Book Review: Animal Farm: A Fairy Story
By George Orwell
Publisher: Harcourt Brace & Company; 1946
The content of the novel Animal Farm by George Orwell is satirical to the Russian
Revolution. The narrative is developed by means of an establishment of events that correlate
directly to changes that occurred in Russia [mainly] in the early 1900's. The events and
characters in the book are comparative to important figures and affairs in the Russian
Revolution. Although Orwell wrote the book to clearly reflect that distinct era, this novel can also
be viewed as an allegory on any revolution. Through this generalized approach to the
presentation of the novel, Orwell creates a more identifiable way in which to explore the
happenstance of the Russian Revolution, while simultaneously creating a completely individual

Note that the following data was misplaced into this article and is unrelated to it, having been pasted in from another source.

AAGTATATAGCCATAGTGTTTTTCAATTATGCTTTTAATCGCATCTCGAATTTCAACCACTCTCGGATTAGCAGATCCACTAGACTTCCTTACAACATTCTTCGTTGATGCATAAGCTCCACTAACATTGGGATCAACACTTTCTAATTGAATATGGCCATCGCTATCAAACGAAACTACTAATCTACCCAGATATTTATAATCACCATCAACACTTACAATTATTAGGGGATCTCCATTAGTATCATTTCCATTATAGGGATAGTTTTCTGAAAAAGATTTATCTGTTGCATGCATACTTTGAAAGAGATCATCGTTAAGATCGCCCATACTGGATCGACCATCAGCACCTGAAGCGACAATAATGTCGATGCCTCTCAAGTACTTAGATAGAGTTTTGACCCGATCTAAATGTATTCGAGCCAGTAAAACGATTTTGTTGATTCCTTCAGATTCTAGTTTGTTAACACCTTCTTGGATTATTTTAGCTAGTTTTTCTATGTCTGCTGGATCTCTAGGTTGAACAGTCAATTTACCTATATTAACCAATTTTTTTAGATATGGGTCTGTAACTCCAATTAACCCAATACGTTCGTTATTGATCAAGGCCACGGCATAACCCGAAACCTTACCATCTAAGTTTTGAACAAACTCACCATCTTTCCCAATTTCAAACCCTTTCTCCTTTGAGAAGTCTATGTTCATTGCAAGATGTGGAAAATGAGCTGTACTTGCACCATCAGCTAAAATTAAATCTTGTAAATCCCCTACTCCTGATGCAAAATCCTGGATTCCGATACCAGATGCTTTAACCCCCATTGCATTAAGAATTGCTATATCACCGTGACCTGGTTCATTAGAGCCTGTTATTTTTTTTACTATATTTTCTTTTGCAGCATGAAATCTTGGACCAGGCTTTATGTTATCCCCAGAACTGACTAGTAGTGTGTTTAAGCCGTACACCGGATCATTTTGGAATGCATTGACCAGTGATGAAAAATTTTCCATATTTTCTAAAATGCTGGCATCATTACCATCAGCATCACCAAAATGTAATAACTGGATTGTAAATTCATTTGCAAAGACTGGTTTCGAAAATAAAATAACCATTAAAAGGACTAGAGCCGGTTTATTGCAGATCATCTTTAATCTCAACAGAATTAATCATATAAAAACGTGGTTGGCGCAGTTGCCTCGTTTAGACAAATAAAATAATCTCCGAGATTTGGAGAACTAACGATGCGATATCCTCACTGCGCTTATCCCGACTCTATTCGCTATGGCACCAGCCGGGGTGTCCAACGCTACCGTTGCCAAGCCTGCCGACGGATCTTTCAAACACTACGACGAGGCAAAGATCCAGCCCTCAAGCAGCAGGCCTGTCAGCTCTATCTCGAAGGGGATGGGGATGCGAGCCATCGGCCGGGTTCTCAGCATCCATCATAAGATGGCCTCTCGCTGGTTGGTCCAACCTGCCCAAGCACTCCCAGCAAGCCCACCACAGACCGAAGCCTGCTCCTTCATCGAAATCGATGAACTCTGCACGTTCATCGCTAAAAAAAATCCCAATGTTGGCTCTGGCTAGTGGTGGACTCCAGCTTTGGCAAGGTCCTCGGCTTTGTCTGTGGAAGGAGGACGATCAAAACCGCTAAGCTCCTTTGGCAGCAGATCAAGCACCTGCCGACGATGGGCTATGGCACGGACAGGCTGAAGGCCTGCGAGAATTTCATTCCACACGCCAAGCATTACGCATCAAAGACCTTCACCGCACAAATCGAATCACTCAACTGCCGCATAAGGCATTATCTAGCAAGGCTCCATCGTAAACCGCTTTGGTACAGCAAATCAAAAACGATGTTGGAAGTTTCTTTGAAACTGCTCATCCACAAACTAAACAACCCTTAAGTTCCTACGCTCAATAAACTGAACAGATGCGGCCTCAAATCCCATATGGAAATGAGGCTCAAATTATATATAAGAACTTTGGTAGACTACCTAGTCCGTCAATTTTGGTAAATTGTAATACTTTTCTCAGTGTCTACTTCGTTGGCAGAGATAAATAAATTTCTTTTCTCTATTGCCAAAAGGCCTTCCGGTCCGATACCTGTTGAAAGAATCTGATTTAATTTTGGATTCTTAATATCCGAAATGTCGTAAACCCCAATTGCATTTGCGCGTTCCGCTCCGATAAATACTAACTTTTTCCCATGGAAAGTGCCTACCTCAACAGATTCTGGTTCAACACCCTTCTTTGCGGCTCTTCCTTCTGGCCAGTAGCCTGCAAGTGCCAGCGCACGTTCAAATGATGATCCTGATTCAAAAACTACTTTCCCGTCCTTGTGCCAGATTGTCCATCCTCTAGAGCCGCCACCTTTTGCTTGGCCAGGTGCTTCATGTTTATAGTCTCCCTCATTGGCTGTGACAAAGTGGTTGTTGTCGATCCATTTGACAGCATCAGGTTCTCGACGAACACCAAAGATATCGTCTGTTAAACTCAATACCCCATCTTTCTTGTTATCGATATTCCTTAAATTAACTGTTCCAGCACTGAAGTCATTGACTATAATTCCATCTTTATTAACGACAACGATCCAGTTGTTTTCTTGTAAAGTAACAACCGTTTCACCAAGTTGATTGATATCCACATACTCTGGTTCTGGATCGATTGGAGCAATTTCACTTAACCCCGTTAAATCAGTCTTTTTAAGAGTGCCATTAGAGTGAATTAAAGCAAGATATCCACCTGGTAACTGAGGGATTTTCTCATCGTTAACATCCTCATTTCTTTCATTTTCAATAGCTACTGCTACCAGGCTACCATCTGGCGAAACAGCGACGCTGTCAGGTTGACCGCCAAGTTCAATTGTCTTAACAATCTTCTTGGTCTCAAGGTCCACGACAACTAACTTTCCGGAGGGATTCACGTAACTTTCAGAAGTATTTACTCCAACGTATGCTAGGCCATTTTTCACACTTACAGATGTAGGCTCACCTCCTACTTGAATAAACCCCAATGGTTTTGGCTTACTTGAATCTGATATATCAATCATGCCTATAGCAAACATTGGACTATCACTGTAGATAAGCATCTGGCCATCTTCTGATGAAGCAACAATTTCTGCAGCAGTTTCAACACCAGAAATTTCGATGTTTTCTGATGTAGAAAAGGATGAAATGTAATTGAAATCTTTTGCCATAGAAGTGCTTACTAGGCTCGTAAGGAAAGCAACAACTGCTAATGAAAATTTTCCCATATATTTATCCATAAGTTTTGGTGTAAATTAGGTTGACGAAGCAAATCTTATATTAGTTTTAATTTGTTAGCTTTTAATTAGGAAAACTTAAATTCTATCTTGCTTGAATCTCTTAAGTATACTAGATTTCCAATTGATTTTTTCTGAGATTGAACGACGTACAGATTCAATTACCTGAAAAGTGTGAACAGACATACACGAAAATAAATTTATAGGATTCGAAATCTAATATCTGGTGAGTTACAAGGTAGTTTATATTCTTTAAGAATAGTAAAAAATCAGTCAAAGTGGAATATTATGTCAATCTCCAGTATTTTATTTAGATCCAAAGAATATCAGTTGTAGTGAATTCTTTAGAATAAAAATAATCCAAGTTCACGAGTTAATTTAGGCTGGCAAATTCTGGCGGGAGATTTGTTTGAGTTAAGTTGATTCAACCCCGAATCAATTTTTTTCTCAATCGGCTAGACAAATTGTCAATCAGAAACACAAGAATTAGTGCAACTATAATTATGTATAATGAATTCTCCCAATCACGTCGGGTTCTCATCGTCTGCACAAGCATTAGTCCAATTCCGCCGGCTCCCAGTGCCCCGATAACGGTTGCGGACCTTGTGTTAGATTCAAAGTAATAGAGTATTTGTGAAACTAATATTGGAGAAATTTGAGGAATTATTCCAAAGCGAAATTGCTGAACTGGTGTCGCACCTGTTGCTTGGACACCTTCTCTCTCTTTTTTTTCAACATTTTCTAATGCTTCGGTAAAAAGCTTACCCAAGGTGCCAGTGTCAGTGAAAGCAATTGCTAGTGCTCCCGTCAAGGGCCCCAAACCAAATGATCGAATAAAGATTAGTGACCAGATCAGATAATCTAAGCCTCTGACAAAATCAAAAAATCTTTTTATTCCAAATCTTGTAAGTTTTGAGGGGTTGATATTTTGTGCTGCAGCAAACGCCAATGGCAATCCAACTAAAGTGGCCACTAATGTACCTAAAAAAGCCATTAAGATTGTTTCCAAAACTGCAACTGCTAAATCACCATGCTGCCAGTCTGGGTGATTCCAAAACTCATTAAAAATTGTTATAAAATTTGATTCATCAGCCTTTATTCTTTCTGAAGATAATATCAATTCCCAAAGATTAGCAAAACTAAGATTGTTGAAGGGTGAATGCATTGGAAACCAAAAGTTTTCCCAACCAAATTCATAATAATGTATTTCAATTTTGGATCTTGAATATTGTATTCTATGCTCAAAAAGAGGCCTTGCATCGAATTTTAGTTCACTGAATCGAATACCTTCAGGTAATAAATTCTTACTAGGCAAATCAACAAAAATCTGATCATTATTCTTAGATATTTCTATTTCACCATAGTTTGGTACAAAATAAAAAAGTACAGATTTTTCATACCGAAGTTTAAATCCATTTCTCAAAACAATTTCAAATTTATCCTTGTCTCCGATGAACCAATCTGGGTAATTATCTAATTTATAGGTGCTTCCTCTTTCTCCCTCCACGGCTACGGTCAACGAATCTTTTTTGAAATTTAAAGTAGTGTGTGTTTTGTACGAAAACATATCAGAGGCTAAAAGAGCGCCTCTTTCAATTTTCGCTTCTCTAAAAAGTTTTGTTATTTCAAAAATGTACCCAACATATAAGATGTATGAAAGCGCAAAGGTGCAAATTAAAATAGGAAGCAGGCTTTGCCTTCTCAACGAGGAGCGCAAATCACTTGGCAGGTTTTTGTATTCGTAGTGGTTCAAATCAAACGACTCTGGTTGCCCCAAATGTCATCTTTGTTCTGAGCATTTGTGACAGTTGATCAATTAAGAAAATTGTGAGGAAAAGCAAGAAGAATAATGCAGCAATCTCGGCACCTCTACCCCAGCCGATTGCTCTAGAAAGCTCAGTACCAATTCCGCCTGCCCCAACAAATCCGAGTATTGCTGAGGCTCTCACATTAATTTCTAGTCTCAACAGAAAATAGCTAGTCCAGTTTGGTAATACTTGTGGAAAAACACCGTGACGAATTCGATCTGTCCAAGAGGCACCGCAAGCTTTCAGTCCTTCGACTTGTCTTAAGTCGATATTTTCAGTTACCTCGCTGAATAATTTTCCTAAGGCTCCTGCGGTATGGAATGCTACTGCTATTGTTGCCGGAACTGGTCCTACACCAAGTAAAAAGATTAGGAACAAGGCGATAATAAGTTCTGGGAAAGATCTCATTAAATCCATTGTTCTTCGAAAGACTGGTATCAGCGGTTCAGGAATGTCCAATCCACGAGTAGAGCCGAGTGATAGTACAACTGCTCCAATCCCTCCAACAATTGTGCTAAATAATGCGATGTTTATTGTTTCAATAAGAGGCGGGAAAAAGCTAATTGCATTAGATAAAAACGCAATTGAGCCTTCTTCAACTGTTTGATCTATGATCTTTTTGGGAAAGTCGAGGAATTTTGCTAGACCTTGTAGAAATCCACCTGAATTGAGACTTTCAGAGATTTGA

train of events.
The novel takes place on a farm called "Manor Farm". In the initial stages of the book,
the power over the farm is directly in the hands of a certain "Mr.
Jones" who in recent times has
taken up alcohol consumption. Mr.Jones is parallel to Tsar Nicholas II as suggested by his
antipathy toward his people (the farm animals, in Jones' situation) and his denial of the current
bureaucratic state. Before his abdication in 1917 (as is parallel to Jones' escapement from his
spiteful farm of animals), the Tsar is known to have partaken in excess alcohol consumption
along with his men. It was for this same reason that Jones has lost control of the farm, which
initiates the ideal of revolution to the animals. Old Major stirs the other animals by showing his
disagreement as per Jones' selfish method of running the farm. As quoted in the book, "Man
is the only creature that consumes without producing. He does not give milk, he does not...